Surfing the net is easy with the included Google Chrome browser. Apps for Twitter, Facebook, Google Reader, and more, work fine.

GPS works if you only have one destination and pre-set it. If you need to add a destination after you leave, you’ll have to find a way to connect to the internet first.

The only trouble I’ve had occurs occasionally when I disconnect the USB OTG cord. the Nexus 7 sometimes crashes and needs to be rebooted.  More of a nuisance than a real issue.

Usage time is pretty good. They claim up to 10 hours of web browsing or ereading. I get about 7-8  hours of browsing as long as there’s no audio or video streaming. Being continually connected to wifi uses up battery time.

Overall, I like it.

The Google Nexus 7 is no longer available in the 8 GB version. You can buy it in the following configurations:

16 GB wifi—$199

32 GB  wifi—$249

32 GB wifi and HSPA (ATT or T-Mobile)—$299

(Both the ATT and T-Mobile versions come with unlocked.)

I know some of you are going to ask: Why Android over Apple? Well, I had an Ipod Touch and liked it. I was planning on getting an Iphone 5 so I knew I would continue using Apple products. But, I had never had anything with Android. Everyone I know who used the platform loved it so, I thought, I might as well give it a try.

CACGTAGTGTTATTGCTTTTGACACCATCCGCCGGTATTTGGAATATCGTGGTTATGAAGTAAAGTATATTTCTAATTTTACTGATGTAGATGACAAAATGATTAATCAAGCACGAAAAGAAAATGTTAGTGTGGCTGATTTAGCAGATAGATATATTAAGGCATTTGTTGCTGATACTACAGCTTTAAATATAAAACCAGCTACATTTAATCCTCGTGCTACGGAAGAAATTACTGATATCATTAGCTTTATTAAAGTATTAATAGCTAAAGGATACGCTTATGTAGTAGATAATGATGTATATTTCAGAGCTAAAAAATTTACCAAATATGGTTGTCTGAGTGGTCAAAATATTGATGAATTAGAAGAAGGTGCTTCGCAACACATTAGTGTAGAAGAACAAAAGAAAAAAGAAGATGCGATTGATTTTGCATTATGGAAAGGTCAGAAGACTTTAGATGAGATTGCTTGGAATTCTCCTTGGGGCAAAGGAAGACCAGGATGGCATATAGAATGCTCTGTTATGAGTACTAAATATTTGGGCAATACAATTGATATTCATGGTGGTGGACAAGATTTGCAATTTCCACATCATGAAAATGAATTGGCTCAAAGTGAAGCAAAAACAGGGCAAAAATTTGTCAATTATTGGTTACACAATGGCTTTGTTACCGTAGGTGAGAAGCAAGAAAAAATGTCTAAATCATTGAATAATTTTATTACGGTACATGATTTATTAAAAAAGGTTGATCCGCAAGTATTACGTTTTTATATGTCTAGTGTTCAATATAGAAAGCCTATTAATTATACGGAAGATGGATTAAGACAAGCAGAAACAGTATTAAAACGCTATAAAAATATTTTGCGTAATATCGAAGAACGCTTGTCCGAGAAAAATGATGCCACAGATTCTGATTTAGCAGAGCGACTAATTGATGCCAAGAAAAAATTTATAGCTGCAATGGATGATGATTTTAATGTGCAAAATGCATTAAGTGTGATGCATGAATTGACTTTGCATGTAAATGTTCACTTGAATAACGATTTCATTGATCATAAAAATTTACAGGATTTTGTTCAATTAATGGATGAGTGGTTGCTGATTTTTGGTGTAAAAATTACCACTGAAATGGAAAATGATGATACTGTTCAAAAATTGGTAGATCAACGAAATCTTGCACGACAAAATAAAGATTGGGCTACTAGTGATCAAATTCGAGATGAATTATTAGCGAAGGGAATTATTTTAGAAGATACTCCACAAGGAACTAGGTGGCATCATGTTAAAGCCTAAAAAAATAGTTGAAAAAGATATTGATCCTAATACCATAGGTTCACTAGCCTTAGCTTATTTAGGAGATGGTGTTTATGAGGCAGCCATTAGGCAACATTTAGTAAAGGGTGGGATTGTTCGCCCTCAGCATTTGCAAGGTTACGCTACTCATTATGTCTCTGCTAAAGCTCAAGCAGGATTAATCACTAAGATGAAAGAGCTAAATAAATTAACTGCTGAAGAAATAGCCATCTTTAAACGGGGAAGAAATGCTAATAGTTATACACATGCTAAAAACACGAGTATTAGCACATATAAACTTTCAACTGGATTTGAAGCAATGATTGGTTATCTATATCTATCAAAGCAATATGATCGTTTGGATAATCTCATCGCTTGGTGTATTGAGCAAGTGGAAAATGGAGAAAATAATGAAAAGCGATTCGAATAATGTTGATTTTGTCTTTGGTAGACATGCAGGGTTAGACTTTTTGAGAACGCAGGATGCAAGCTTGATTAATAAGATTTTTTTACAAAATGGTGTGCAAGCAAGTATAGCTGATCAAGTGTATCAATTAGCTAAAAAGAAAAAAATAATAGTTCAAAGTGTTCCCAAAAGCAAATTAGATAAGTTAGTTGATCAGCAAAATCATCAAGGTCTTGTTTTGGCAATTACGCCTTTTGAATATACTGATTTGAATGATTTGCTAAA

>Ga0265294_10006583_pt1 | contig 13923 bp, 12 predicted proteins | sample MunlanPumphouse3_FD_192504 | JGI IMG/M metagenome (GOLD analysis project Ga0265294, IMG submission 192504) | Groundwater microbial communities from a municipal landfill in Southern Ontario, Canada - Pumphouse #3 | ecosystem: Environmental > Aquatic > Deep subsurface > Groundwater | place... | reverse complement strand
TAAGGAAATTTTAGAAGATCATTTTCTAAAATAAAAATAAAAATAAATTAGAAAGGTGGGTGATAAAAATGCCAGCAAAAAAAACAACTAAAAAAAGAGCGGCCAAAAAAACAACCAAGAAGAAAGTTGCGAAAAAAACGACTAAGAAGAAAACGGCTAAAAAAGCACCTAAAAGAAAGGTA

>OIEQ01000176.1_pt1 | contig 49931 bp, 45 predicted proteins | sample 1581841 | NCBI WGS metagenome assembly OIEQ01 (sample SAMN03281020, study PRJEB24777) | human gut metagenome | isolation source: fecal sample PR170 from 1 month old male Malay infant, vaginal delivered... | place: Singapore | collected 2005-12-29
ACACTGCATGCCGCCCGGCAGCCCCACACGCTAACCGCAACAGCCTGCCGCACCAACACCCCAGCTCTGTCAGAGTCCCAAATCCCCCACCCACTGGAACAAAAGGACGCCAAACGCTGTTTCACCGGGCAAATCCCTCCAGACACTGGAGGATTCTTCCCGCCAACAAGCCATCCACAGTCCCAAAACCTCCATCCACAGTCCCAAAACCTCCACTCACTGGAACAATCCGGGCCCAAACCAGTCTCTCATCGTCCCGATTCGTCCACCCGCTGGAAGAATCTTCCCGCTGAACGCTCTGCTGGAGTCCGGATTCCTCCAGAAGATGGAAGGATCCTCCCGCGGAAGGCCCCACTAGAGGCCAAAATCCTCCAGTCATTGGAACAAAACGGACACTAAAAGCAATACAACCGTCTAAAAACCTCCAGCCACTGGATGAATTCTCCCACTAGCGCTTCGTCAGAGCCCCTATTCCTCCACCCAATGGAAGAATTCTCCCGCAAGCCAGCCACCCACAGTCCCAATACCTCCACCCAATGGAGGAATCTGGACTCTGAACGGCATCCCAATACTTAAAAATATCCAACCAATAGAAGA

And that’s the reason I chose Android.

I’m sure there are some of you with specific questions. Feel free to ask as I know I didn’t cover everything.


Reader Comments (12)

So, with Nexus Media Importer paired with a Micro USB OTG to USB 2.0 adapter, are you able to upload photos from your camera?
March 6, 2013 | Unregistered CommenterEileen
I purchased the Google Nexus 7 after being disappointed with the release of the iPad mini. I think it's a great value for the price, especially compared to the expensive iPad mini. I have occasional problems with it crashing but I do with my iPhone as well. My husband bought the iPad mini and I really don't notice much of a difference. The only thing I don't really like is that email attachments don't automatically open the way they do on my iPhone.
My favourite app is 10000+ Books. Not sure how they can offer the free books they do (there is no corresponding app on iTunes so I wonder if it's entirely legal) but it's saved me a ton on ebook fees.
March 6, 2013 | Unregistered CommenterWendy K
Ellen...good question. I hadn't tried.